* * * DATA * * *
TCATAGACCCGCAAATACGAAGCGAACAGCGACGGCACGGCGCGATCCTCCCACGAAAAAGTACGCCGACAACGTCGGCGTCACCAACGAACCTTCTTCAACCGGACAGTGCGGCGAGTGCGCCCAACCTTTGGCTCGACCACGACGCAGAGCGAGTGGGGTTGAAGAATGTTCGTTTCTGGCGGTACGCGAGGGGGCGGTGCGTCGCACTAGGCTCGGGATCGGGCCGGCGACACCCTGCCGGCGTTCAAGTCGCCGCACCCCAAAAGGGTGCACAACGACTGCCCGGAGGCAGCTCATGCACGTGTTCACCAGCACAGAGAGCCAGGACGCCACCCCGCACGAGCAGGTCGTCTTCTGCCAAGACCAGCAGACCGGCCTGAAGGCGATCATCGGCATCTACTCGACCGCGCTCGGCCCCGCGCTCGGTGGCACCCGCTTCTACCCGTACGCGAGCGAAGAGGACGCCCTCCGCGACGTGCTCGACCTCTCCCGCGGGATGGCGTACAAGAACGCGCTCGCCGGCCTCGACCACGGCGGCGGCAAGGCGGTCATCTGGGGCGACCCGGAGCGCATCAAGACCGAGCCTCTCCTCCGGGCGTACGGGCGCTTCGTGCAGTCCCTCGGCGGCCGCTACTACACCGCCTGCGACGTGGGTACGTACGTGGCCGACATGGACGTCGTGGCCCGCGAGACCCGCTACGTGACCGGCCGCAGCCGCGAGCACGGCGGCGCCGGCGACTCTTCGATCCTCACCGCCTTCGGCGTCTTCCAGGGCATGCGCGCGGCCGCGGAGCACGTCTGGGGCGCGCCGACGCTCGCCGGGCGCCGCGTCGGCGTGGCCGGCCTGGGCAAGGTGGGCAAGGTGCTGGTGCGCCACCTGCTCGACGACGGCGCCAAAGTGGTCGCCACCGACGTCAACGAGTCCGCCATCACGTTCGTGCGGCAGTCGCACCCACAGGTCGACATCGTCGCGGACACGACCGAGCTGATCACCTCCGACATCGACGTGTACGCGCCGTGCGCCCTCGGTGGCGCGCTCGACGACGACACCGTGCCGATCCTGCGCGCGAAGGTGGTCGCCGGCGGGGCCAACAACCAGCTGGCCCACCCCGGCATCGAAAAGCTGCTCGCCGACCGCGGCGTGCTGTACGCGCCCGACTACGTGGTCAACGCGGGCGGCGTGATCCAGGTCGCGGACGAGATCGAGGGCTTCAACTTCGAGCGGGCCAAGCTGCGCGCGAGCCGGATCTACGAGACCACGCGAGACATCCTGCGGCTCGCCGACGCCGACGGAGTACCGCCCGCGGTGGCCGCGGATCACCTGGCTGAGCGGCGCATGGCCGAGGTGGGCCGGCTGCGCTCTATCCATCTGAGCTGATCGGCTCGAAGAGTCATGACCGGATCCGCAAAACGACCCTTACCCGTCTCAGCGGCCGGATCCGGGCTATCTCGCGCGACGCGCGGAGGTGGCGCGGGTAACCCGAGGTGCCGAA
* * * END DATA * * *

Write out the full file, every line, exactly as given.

TCATAGACCCGCAAATACGAAGCGAACAGCGACGGCACGGCGCGATCCTCCCACGAAAAAGTACGCCGACAACGTCGGCGTCACCAACGAACCTTCTTCAACCGGACAGTGCGGCGAGTGCGCCCAACCTTTGGCTCGACCACGACGCAGAGCGAGTGGGGTTGAAGAATGTTCGTTTCTGGCGGTACGCGAGGGGGCGGTGCGTCGCACTAGGCTCGGGATCGGGCCGGCGACACCCTGCCGGCGTTCAAGTCGCCGCACCCCAAAAGGGTGCACAACGACTGCCCGGAGGCAGCTCATGCACGTGTTCACCAGCACAGAGAGCCAGGACGCCACCCCGCACGAGCAGGTCGTCTTCTGCCAAGACCAGCAGACCGGCCTGAAGGCGATCATCGGCATCTACTCGACCGCGCTCGGCCCCGCGCTCGGTGGCACCCGCTTCTACCCGTACGCGAGCGAAGAGGACGCCCTCCGCGACGTGCTCGACCTCTCCCGCGGGATGGCGTACAAGAACGCGCTCGCCGGCCTCGACCACGGCGGCGGCAAGGCGGTCATCTGGGGCGACCCGGAGCGCATCAAGACCGAGCCTCTCCTCCGGGCGTACGGGCGCTTCGTGCAGTCCCTCGGCGGCCGCTACTACACCGCCTGCGACGTGGGTACGTACGTGGCCGACATGGACGTCGTGGCCCGCGAGACCCGCTACGTGACCGGCCGCAGCCGCGAGCACGGCGGCGCCGGCGACTCTTCGATCCTCACCGCCTTCGGCGTCTTCCAGGGCATGCGCGCGGCCGCGGAGCACGTCTGGGGCGCGCCGACGCTCGCCGGGCGCCGCGTCGGCGTGGCCGGCCTGGGCAAGGTGGGCAAGGTGCTGGTGCGCCACCTGCTCGACGACGGCGCCAAAGTGGTCGCCACCGACGTCAACGAGTCCGCCATCACGTTCGTGCGGCAGTCGCACCCACAGGTCGACATCGTCGCGGACACGACCGAGCTGATCACCTCCGACATCGACGTGTACGCGCCGTGCGCCCTCGGTGGCGCGCTCGACGACGACACCGTGCCGATCCTGCGCGCGAAGGTGGTCGCCGGCGGGGCCAACAACCAGCTGGCCCACCCCGGCATCGAAAAGCTGCTCGCCGACCGCGGCGTGCTGTACGCGCCCGACTACGTGGTCAACGCGGGCGGCGTGATCCAGGTCGCGGACGAGATCGAGGGCTTCAACTTCGAGCGGGCCAAGCTGCGCGCGAGCCGGATCTACGAGACCACGCGAGACATCCTGCGGCTCGCCGACGCCGACGGAGTACCGCCCGCGGTGGCCGCGGATCACCTGGCTGAGCGGCGCATGGCCGAGGTGGGCCGGCTGCGCTCTATCCATCTGAGCTGATCGGCTCGAAGAGTCATGACCGGATCCGCAAAACGACCCTTACCCGTCTCAGCGGCCGGATCCGGGCTATCTCGCGCGACGCGCGGAGGTGGCGCGGGTAACCCGAGGTGCCGAA